As he has been gone for many years now, I am writing his tale. Please don't tell anyone else what I have told you. I would fear for my family if 'they' knew of my knowledge.



Heather Leigh,
There is no such thing as a white or black race. The only thing blood tests can tell you is ancestral areas.
The orange cows may be true, though. Couldn't possibly be made with red and yellow food dye.

Wednesday, August 9, 2017

Love Those Grandmas


What is it about hanging out with Grandmothers that is so damned inviting? Is it the calmness, tranquility, the consistency of their lifestyle? Playing cards, reading the paper, making cookies, coleslaw or daily dinners? The healthy, home cooked meals are always a delight. And who doesn't love having someone who thinks everything you do is a miracle?

Maternal Grandma taught me to eat peaches over the sink, scramble eggs just so, and how to fold a fitted sheet. She thought I was a genius chess player. Never did she realize that the secret to so many of my winnings, were a direct outcome of her revealing every one of her maneuvers, as she stated them out loud. She was too absorbed in the game, to notice that she was constantly revealing her strategy. As she passed over a decade ago, she'll never know that I'm a barely passable chess player. Anyone heading to heaven before me, please don't let her know. It still feels good to my ego, pretending that I am a family champion player.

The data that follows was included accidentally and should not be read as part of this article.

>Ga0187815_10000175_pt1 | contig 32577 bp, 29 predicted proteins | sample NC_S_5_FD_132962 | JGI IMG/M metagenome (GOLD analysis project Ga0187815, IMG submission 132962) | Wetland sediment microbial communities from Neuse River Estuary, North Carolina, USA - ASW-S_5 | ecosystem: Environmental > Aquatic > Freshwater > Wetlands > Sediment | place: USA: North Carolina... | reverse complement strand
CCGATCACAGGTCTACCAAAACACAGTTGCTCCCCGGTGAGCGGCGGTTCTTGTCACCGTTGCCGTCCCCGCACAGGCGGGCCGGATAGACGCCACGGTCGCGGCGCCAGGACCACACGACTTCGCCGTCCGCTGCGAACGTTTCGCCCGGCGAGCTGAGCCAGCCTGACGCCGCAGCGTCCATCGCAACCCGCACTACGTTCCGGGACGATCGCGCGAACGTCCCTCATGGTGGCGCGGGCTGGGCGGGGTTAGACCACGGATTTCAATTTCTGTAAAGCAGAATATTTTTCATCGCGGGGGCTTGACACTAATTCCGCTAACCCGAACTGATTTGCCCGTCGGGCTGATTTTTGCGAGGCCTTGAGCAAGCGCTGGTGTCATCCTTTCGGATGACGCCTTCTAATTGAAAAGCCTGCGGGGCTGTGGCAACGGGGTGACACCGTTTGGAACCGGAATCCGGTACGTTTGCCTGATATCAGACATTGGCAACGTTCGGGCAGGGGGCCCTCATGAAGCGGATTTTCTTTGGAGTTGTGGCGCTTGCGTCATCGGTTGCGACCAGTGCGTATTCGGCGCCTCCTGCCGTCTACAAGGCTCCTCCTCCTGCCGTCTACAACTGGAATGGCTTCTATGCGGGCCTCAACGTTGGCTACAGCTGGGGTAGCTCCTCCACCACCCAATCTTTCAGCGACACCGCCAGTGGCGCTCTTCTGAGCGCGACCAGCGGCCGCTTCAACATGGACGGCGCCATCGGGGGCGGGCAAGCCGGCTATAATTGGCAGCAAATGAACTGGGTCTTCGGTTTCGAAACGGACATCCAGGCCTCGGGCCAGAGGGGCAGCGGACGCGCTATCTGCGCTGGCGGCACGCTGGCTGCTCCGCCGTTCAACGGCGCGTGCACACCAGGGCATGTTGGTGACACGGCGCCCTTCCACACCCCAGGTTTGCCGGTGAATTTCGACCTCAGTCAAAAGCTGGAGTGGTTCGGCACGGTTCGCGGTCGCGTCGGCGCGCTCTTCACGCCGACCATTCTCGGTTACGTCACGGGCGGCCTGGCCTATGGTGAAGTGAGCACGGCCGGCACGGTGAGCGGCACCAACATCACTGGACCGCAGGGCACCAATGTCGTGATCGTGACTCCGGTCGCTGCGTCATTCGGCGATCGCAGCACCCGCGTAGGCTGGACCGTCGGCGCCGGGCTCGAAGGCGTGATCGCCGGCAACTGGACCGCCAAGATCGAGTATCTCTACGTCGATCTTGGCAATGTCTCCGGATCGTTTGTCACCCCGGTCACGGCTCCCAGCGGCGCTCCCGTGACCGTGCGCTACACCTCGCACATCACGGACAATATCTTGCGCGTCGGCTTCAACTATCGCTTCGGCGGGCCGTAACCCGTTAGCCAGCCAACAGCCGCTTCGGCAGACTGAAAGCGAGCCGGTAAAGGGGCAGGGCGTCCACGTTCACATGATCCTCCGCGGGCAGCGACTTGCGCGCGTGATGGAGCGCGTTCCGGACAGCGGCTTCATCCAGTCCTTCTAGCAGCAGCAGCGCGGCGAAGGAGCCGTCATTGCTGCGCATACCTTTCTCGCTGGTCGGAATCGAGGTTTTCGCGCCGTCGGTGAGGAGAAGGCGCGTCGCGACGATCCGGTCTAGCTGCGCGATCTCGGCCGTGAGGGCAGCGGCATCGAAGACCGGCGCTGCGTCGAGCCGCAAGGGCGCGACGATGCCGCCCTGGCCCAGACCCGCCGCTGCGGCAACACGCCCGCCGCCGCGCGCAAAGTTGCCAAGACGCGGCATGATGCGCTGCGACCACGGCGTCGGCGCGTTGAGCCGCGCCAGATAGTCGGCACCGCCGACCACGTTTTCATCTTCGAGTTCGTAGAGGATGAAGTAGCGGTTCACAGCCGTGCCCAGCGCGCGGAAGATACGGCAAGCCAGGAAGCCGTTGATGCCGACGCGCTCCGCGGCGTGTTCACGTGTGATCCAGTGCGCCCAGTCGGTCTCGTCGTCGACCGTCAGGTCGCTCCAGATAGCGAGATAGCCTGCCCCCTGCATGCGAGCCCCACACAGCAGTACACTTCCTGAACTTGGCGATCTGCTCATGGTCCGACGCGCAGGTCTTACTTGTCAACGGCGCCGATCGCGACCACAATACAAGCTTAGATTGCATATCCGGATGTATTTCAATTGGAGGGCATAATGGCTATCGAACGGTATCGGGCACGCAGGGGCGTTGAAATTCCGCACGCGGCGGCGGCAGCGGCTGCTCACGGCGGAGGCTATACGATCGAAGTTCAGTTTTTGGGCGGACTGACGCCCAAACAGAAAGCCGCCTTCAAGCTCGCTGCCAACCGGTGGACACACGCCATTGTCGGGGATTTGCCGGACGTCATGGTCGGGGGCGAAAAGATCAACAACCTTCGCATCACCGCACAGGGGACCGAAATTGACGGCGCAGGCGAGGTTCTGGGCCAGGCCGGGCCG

I wear her wedding ring on my right pinkie. Could be my overly inventive mind, but it still holds her energy. When I do something stupid, it's a link to a vision of her shaking her head, telling me to be good. When I shut up and listen, I can hear her wise advise. Like always see the woman before the make up; the ultra classic: if you don't have something nice to say about another person, then just don't say anything; and in order for love to be real, it must be reciprocated. Do people still talk like that?